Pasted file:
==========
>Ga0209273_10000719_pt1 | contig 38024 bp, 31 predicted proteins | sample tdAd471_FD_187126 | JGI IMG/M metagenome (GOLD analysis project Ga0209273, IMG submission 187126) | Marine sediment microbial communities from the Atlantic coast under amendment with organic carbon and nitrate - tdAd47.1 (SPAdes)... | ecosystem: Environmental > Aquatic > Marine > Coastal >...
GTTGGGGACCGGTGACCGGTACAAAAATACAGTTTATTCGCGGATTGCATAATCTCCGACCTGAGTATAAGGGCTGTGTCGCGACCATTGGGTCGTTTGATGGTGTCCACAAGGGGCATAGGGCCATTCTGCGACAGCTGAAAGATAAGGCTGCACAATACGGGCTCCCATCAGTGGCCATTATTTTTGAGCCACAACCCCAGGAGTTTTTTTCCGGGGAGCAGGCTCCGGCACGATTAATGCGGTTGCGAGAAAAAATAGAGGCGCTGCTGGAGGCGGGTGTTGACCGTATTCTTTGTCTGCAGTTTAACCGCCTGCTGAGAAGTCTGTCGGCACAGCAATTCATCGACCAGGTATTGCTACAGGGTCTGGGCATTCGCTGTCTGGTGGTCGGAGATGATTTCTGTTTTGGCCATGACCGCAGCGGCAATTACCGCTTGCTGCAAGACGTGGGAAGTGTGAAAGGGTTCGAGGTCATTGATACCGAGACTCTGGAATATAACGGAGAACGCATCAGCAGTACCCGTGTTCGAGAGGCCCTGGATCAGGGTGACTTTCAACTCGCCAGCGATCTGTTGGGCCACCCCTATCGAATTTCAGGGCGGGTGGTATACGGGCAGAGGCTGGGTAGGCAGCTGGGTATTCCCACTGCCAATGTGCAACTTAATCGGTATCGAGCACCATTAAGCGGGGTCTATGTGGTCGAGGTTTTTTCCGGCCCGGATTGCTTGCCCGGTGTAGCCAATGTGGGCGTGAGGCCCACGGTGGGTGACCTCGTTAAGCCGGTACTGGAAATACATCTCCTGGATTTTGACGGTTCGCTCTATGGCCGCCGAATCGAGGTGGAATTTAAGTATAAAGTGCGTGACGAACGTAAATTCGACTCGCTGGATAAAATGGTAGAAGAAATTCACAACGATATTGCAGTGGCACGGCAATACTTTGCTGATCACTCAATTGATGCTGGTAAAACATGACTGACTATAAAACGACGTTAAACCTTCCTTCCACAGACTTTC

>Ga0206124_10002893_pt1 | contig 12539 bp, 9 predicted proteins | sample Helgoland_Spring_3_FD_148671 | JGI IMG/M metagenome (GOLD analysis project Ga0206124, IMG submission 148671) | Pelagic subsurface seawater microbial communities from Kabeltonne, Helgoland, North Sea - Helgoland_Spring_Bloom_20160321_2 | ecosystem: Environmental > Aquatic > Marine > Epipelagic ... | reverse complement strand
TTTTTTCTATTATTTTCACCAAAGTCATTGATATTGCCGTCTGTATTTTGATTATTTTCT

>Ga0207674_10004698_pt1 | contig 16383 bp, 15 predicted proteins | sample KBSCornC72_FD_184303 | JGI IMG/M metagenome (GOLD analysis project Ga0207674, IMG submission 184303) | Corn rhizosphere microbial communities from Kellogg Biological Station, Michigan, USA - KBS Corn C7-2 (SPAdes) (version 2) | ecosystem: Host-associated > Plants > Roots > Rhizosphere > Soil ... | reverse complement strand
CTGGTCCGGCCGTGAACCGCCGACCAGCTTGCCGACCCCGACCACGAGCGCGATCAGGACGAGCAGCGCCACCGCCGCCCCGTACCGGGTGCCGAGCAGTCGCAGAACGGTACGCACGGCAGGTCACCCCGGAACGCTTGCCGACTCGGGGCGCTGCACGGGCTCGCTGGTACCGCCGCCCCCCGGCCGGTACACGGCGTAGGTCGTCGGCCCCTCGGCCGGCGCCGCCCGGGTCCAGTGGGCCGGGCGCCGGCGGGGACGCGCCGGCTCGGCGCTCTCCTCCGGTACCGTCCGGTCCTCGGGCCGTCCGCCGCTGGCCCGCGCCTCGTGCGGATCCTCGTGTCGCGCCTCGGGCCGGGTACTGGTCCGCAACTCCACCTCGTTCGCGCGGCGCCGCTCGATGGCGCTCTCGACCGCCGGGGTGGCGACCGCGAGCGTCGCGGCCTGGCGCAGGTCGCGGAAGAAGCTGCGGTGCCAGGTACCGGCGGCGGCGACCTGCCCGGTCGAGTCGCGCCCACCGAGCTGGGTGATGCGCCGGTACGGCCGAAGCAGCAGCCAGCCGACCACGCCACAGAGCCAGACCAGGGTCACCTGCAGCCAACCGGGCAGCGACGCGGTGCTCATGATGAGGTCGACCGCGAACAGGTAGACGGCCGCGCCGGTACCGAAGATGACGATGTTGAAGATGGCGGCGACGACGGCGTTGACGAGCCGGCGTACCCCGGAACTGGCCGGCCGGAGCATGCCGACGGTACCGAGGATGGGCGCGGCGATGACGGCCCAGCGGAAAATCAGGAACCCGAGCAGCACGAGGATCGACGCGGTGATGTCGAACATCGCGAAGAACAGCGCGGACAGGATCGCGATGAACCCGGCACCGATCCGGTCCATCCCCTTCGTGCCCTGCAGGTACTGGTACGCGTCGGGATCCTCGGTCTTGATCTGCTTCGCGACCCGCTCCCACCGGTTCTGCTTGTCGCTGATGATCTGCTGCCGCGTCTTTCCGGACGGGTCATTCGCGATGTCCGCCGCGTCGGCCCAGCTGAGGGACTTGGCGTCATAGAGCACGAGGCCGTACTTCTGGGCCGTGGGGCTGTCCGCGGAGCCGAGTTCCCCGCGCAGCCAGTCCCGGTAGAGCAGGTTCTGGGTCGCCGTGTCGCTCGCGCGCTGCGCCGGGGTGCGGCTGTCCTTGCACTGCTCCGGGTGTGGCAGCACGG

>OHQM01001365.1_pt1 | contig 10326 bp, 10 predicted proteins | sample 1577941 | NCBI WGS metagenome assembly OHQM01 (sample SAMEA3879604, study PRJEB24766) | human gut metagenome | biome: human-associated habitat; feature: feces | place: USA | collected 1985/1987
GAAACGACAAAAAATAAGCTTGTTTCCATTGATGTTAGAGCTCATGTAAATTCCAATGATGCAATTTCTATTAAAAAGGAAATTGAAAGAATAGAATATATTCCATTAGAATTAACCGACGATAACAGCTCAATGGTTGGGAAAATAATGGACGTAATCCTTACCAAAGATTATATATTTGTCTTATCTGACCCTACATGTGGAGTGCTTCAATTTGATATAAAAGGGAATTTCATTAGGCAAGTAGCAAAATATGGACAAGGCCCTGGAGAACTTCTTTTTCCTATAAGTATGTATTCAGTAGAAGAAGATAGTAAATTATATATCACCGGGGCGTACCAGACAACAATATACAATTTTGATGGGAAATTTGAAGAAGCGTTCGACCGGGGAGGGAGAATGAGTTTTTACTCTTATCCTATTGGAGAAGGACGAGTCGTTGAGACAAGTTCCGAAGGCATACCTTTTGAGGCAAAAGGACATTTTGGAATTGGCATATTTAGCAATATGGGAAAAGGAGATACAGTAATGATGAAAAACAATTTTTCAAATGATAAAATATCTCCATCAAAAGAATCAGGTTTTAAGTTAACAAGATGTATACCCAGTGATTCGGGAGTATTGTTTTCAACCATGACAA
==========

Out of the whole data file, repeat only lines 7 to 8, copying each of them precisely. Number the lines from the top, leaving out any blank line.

>OHQM01001365.1_pt1 | contig 10326 bp, 10 predicted proteins | sample 1577941 | NCBI WGS metagenome assembly OHQM01 (sample SAMEA3879604, study PRJEB24766) | human gut metagenome | biome: human-associated habitat; feature: feces | place: USA | collected 1985/1987
GAAACGACAAAAAATAAGCTTGTTTCCATTGATGTTAGAGCTCATGTAAATTCCAATGATGCAATTTCTATTAAAAAGGAAATTGAAAGAATAGAATATATTCCATTAGAATTAACCGACGATAACAGCTCAATGGTTGGGAAAATAATGGACGTAATCCTTACCAAAGATTATATATTTGTCTTATCTGACCCTACATGTGGAGTGCTTCAATTTGATATAAAAGGGAATTTCATTAGGCAAGTAGCAAAATATGGACAAGGCCCTGGAGAACTTCTTTTTCCTATAAGTATGTATTCAGTAGAAGAAGATAGTAAATTATATATCACCGGGGCGTACCAGACAACAATATACAATTTTGATGGGAAATTTGAAGAAGCGTTCGACCGGGGAGGGAGAATGAGTTTTTACTCTTATCCTATTGGAGAAGGACGAGTCGTTGAGACAAGTTCCGAAGGCATACCTTTTGAGGCAAAAGGACATTTTGGAATTGGCATATTTAGCAATATGGGAAAAGGAGATACAGTAATGATGAAAAACAATTTTTCAAATGATAAAATATCTCCATCAAAAGAATCAGGTTTTAAGTTAACAAGATGTATACCCAGTGATTCGGGAGTATTGTTTTCAACCATGACAA